The story is told with the help of a multiple POV structure that follows three different characters over time: Amelie, Dave and Damaris. On top of this, the story is divided into three different years… First we have the flashbacks Amelie experiences from her time in London back in 2010 that will help explain why she moved to Scotland. Then we have the part of the story set in 2015, where all three characters feature and most of the time is spent. This part includes some fascinating perspectives on Dave’s side including the day when Dave is first arrested, the trial and the chapters set in prison. Then we have Damaris and the effect the events have on her during and after the trial… And last but not least Amelie struggling to support Dave and her time in France afterwards. The last part of the story is set in 2019, and this is were everything comes together and the story will have more than one surprise for you in store.

Nothing is as it seems in A Song Of Isolation and you are constantly wondering about what is true and what ended up being a fabrication. As the truth about the whole situation is key in interpreting the story, it feels as if you are walking on a knife’s edge the whole time, and this suspense never went away. The story includes multiple difficult themes, including child abuse, the possibility of false imprisonment, dealing with the aftermath of negative press, stalking, mental health issues and grief. Each element is incorporated realistically and fitted very well in the story as a whole, rather than just being a little something extra designed to shock alone. I was especially intrigued by the questions this story raises about child abuse and possible false imprisonment. I’m all for believing the child and its accusations first to protect the child, but what if the accusations are wrong? This could utterly destroy the life of an innocent man, but on the other hand you don’t want a guilty predator to get away with what he did… This dilemma really messed with my head and it’s one of the reasons this story ended up having such an impact on me.

The psychological aspect in general and the development of the different characters in play is simply sublime. Each felt realistic, flawed and really added something special to the story; while not all were exactly likeable, I couldn’t help but feeling that urge to discover how they would evolve and what would happen to them. Especially those chapters set in prison were fascinating, and I love the chapters set in France too as the descriptions really made Bordeaux come alive for me… But A Song Of Isolation as a whole is designed to mesmerize. The writing itself is a true pleasure to the eye and mind. In fact, the only reason I didn’t finish it in one sitting is because I started it too late in the day and couldn’t afford an all-nighter… Because trust me, it was extremely hard to tear my eyes off those pages and stop reading.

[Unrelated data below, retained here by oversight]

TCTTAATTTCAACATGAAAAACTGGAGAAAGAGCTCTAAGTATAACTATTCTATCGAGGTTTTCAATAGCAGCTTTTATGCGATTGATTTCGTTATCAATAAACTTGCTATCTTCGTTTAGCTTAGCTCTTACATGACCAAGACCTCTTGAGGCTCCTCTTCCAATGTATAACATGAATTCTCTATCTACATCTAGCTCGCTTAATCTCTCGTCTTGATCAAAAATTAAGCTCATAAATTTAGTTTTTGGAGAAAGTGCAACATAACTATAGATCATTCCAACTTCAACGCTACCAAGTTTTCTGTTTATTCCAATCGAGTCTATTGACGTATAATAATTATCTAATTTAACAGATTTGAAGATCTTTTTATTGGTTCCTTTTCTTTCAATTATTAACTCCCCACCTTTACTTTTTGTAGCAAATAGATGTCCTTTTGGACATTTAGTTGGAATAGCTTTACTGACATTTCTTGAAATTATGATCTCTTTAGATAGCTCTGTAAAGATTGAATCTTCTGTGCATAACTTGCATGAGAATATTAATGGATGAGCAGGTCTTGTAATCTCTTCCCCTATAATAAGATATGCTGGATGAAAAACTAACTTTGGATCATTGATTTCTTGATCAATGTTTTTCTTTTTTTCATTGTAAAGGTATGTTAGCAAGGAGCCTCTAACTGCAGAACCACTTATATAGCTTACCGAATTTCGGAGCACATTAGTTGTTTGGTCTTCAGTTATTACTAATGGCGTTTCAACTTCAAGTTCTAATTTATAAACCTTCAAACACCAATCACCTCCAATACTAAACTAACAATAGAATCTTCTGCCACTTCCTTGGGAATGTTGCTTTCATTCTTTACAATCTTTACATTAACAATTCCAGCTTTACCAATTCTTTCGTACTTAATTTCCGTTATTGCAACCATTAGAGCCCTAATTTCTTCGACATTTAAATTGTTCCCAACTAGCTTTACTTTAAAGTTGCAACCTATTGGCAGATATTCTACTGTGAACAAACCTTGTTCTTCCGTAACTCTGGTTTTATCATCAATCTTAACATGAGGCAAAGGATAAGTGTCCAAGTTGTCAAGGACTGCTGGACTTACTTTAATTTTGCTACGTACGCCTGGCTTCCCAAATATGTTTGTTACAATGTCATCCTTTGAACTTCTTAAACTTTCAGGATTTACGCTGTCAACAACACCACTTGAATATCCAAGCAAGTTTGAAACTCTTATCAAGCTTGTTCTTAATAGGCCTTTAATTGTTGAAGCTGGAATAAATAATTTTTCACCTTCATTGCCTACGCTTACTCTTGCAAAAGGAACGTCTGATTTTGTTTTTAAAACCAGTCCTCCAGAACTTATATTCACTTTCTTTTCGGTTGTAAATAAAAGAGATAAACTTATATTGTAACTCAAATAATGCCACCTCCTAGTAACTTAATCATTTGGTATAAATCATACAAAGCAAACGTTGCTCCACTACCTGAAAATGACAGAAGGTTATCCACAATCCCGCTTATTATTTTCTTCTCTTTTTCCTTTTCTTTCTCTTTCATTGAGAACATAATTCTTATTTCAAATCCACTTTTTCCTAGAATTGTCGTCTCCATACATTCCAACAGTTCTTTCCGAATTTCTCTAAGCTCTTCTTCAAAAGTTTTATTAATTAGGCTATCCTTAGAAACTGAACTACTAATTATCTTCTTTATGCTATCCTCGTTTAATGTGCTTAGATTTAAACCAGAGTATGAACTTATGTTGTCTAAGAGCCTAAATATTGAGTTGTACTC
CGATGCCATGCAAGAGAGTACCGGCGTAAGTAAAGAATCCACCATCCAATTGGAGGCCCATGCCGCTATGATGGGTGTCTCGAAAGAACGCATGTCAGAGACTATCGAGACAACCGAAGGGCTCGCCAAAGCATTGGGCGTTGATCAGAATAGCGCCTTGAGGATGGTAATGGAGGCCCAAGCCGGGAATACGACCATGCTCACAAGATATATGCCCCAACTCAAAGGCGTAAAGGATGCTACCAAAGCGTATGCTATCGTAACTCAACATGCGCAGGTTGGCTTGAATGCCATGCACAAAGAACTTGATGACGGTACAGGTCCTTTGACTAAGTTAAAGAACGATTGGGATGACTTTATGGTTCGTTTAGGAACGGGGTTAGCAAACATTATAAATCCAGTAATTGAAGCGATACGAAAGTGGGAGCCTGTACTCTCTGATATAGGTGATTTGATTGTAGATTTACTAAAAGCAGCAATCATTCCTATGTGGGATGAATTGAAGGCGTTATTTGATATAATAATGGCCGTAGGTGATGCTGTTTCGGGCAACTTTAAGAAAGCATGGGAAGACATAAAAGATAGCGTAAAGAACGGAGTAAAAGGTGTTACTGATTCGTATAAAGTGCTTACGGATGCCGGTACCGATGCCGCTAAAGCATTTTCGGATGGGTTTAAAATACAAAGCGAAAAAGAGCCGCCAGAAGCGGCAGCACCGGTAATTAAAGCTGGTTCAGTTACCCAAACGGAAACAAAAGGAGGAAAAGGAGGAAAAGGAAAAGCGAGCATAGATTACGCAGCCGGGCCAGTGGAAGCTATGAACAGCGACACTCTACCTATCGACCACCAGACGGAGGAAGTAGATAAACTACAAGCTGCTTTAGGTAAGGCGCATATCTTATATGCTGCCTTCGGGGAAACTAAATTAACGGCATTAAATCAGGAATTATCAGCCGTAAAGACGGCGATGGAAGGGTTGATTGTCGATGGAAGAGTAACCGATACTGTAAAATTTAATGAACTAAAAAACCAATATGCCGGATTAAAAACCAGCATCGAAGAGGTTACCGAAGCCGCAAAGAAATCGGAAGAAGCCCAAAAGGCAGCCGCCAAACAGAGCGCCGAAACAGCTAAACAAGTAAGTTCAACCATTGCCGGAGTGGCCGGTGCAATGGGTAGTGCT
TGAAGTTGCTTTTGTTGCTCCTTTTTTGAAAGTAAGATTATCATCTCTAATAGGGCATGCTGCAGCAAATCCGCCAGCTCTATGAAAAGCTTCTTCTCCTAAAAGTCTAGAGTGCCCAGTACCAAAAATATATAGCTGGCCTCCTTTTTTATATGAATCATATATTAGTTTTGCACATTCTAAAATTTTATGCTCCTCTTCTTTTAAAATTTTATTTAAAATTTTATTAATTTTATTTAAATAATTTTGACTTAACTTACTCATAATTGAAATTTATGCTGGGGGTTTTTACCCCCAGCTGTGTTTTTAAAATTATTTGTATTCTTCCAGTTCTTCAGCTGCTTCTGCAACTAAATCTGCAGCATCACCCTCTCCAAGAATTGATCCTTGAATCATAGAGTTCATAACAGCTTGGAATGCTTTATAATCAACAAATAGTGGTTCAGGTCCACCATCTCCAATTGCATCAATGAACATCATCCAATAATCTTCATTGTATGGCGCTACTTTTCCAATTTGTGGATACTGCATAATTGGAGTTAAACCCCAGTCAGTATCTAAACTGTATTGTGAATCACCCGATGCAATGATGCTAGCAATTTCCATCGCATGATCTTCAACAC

A Song Of Isolation was my first experience with his books, but I will rectify that mistake soon. I have multiple of his backlist titles all ready and waiting for me on my kindle and I have no doubt that they will bring more hours filled with a fantastic reading experience. Fans of darker psychological thrillers NEED to read this one!

ABOUT THE AUTHOR

Michael Malone is a prize-winning poet and author who was born and brought up in the heart of Burns’ country. He has published over 200 poems in literary magazines throughout the UK, including New Writing Scotland, Poetry Scotland and Markings. Blood Tears, his bestselling debut novel won the Pitlochry Prize from the Scottish Association of Writers. His psychological thriller, A Suitable Lie, was a number-one bestseller, and the critically acclaimed House of Spines, After He Died and In the Absence of Miracles soon followed suit. A former Regional Sales Manager (Faber &
Faber) he has also worked as an IFA and a bookseller. Michael lives in Ayr.


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ARC REVIEW: Flowers For The Dead – by Barbara Copperthwaite

Title: Flowers For The Dead
Author: Barbara Copperthwaite
Genre: Mystery, Thriller, Crime
First published: September 2nd 2015
Publisher: Bookouture
Finished reading: September 17th 2020
Pages: 353

“It is the aftermath that normally catches people out, of course. They get too caught up in the moment, the build-up, and don’t bother giving a thought to what will happen after they have killed someone.”

*** A copy of this book was kindly provided to me by Netgalley and Bookouture in exchange for an honest review. Thank you! ***

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I’ve read and enjoyed various of Barbara Copperthwaite‘s psychological thrillers in the past, but somehow this earlier title had slipped between the cracks of mount TBR until now. Thanks to Bookouture republishing Flowers For The Dead and putting it on my radar again, I’ve now finally had the chance to meet Adam! And boy, he must be one of the most interesting serial killers I’ve gotten the chance to meet to this date, and probably the first that won over my heart and I felt really sorry for. Wait, feeling sorry for a serial killer?! Trust me, once you read Flowers For The Dead and get to know Adam, you will know exactly what I’m talking about.